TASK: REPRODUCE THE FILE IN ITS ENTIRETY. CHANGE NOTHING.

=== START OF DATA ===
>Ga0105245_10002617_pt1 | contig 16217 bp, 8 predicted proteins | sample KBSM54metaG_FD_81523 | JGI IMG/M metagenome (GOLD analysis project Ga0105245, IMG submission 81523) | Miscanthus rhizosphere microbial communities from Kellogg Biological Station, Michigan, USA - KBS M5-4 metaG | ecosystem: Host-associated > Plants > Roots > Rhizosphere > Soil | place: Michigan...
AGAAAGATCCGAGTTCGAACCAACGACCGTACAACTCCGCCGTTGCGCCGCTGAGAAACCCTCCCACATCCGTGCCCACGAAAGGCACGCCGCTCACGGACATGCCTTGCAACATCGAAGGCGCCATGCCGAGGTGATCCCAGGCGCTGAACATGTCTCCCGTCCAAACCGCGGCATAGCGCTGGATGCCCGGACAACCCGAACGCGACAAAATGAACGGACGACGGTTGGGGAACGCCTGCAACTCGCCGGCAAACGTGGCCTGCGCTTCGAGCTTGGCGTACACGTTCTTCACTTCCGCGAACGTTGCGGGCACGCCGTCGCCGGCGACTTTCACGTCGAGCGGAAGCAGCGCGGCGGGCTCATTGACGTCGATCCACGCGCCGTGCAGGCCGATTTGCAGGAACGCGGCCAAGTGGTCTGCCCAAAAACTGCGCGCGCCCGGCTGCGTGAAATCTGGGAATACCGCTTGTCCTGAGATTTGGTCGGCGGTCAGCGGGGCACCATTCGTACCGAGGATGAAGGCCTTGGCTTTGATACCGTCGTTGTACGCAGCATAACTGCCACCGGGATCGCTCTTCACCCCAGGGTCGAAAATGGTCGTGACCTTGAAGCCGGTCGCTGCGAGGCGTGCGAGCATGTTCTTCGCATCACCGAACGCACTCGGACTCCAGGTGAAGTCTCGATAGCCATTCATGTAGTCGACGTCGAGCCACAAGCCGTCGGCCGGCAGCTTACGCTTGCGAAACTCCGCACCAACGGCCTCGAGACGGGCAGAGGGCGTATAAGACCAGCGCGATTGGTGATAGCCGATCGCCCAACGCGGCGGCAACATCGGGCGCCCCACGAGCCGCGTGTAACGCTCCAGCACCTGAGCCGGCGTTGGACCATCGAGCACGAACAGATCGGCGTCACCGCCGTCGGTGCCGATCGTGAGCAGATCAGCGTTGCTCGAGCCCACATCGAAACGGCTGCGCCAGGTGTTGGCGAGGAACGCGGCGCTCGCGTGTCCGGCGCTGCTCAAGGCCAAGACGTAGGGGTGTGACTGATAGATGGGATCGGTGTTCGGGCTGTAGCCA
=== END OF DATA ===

>Ga0105245_10002617_pt1 | contig 16217 bp, 8 predicted proteins | sample KBSM54metaG_FD_81523 | JGI IMG/M metagenome (GOLD analysis project Ga0105245, IMG submission 81523) | Miscanthus rhizosphere microbial communities from Kellogg Biological Station, Michigan, USA - KBS M5-4 metaG | ecosystem: Host-associated > Plants > Roots > Rhizosphere > Soil | place: Michigan...
AGAAAGATCCGAGTTCGAACCAACGACCGTACAACTCCGCCGTTGCGCCGCTGAGAAACCCTCCCACATCCGTGCCCACGAAAGGCACGCCGCTCACGGACATGCCTTGCAACATCGAAGGCGCCATGCCGAGGTGATCCCAGGCGCTGAACATGTCTCCCGTCCAAACCGCGGCATAGCGCTGGATGCCCGGACAACCCGAACGCGACAAAATGAACGGACGACGGTTGGGGAACGCCTGCAACTCGCCGGCAAACGTGGCCTGCGCTTCGAGCTTGGCGTACACGTTCTTCACTTCCGCGAACGTTGCGGGCACGCCGTCGCCGGCGACTTTCACGTCGAGCGGAAGCAGCGCGGCGGGCTCATTGACGTCGATCCACGCGCCGTGCAGGCCGATTTGCAGGAACGCGGCCAAGTGGTCTGCCCAAAAACTGCGCGCGCCCGGCTGCGTGAAATCTGGGAATACCGCTTGTCCTGAGATTTGGTCGGCGGTCAGCGGGGCACCATTCGTACCGAGGATGAAGGCCTTGGCTTTGATACCGTCGTTGTACGCAGCATAACTGCCACCGGGATCGCTCTTCACCCCAGGGTCGAAAATGGTCGTGACCTTGAAGCCGGTCGCTGCGAGGCGTGCGAGCATGTTCTTCGCATCACCGAACGCACTCGGACTCCAGGTGAAGTCTCGATAGCCATTCATGTAGTCGACGTCGAGCCACAAGCCGTCGGCCGGCAGCTTACGCTTGCGAAACTCCGCACCAACGGCCTCGAGACGGGCAGAGGGCGTATAAGACCAGCGCGATTGGTGATAGCCGATCGCCCAACGCGGCGGCAACATCGGGCGCCCCACGAGCCGCGTGTAACGCTCCAGCACCTGAGCCGGCGTTGGACCATCGAGCACGAACAGATCGGCGTCACCGCCGTCGGTGCCGATCGTGAGCAGATCAGCGTTGCTCGAGCCCACATCGAAACGGCTGCGCCAGGTGTTGGCGAGGAACGCGGCGCTCGCGTGTCCGGCGCTGCTCAAGGCCAAGACGTAGGGGTGTGACTGATAGATGGGATCGGTGTTCGGGCTGTAGCCA